Legal-ease: Gender pay gap reporting

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Everything you need to know about meeting your legal requirements


The gender pay gap reporting legislation will require employers with 250 or more employees to publish information about the gender pay gap in their organisation every year.

The legislation is subject to parliamentary approval and is expected to come into force this April, from which point employers will have up to 12 months to publish the required information. The regulations apply to the private and voluntary sectors, but the government is aiming to include the public sector by April 2017 too.

If an employer has fewer than 250 employees on 5 April they are not required to comply with the regulations, but should give serious consideration to the business benefits of doing so.

Under the regulations a wider definition of who counts as an employee is used. The definition is taken from the Equality Act 2010 and includes:

  • Employees (those with a contract of employment)
  • Workers and agency workers (those with a contract to do work or provide services); and
  • Some self-employed people (where they have to personally perform the work).

In terms of what an employer will be required to calculate and publish, this includes the following information:

  • The difference in the mean and median pay of male and female employees
  • The difference in mean and median bonus pay of male and female employees
  • The proportions of male and female employees who were paid a bonus in the previous year; and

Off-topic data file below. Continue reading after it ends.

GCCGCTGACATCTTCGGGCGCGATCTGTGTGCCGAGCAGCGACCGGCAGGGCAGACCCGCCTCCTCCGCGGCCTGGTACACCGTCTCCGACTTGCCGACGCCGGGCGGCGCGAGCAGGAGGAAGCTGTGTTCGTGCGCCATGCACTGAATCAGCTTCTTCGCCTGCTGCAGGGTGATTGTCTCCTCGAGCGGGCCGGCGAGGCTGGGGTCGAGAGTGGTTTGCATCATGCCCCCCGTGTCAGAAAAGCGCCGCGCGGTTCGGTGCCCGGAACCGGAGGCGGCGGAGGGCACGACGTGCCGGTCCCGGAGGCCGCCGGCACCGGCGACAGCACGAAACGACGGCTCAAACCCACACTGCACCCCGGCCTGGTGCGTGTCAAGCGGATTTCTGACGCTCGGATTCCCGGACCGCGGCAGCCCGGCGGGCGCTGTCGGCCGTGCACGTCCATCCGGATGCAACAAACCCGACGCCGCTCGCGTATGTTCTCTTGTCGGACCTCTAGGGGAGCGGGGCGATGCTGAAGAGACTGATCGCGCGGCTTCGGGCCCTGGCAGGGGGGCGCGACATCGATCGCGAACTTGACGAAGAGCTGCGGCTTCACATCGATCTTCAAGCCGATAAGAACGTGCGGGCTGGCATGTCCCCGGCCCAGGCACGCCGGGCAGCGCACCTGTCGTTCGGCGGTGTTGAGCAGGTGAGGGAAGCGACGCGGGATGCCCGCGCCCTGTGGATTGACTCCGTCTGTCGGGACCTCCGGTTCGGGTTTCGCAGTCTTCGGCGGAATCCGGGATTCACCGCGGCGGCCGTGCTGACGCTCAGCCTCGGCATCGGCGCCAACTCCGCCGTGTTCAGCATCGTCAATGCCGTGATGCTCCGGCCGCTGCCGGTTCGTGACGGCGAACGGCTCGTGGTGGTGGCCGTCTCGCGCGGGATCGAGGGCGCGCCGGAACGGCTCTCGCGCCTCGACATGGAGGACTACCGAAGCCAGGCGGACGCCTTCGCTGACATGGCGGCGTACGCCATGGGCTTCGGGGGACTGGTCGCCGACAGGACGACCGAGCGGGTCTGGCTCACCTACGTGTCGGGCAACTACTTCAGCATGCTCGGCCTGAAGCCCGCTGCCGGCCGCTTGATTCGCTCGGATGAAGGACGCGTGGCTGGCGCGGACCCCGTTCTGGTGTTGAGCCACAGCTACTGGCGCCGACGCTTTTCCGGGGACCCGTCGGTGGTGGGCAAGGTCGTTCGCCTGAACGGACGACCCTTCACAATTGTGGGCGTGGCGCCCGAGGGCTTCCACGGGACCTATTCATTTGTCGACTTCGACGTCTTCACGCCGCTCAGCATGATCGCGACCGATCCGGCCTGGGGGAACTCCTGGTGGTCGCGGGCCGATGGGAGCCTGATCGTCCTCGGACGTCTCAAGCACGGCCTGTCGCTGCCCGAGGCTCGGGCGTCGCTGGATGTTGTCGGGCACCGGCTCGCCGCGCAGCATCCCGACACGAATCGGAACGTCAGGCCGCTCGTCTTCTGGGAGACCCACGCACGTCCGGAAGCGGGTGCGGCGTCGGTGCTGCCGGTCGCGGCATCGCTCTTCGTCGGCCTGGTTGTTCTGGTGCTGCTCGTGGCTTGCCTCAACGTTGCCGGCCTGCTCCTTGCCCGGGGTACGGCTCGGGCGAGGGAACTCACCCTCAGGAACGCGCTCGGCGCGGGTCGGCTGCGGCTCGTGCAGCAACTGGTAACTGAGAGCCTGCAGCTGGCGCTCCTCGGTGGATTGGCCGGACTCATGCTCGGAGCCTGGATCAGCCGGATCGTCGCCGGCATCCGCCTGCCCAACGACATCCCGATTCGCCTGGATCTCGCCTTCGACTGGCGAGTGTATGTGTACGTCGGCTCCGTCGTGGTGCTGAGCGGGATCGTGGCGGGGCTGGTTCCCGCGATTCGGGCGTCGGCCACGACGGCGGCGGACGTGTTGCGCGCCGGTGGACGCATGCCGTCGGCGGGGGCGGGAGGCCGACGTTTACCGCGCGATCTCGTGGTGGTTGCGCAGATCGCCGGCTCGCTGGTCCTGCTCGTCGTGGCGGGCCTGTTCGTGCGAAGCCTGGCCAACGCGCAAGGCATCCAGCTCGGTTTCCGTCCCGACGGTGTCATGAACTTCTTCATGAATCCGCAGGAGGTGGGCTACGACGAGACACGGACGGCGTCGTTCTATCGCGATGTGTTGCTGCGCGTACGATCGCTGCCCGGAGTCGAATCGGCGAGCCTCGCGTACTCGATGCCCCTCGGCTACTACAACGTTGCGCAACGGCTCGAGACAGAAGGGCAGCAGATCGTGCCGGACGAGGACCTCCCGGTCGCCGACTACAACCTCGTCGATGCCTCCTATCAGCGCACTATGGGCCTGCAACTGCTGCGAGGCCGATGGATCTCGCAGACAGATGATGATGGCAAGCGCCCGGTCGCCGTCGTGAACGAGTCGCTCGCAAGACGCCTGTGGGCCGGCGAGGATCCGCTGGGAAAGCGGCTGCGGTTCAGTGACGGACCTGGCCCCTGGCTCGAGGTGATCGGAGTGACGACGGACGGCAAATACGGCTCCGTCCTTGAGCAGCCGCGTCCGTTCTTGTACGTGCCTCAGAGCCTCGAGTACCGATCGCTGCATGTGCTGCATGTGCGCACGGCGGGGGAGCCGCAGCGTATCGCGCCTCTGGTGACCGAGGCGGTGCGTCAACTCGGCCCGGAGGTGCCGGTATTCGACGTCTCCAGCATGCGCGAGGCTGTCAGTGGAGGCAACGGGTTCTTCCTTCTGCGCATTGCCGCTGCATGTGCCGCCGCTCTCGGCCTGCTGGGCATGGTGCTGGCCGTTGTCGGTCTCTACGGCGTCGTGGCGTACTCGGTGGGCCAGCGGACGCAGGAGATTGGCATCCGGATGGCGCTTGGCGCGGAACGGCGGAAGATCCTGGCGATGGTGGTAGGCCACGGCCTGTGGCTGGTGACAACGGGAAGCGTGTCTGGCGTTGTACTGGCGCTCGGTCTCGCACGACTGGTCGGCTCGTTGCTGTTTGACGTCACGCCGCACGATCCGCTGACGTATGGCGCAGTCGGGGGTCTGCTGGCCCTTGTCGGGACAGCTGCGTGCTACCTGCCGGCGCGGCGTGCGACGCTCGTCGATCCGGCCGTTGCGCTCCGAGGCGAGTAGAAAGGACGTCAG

• The numbers of male and female employees employed in quartile pay bands.

Employers must publish their gender pay gap information on their own website and must keep the information online for three years. Data must be presented in a way that is accessible to all employees and the public.

A written statement confirming that the gender pay gap information is accurate must accompany the statistics and must be signed by an appropriate person, such as a director. Employers also have to upload the information to a government website (including the name and job title of the person who signed the accompanying statement). Details of which government website are yet to be released.

Employers will have the option to explain any pay gaps or other disparities, and set out what action (if any) they plan to take to address them. The provision of a narrative will be strongly encouraged, but it will not be mandatory.

ACAS has published a number of guides and fact sheets in relation to the gender pay reporting requirements, which may prove useful for employers in helping get to grips with this new legislation.

Caroline Acton is solicitor at ESP Law, which provides HR magazine’s HR Legal Service

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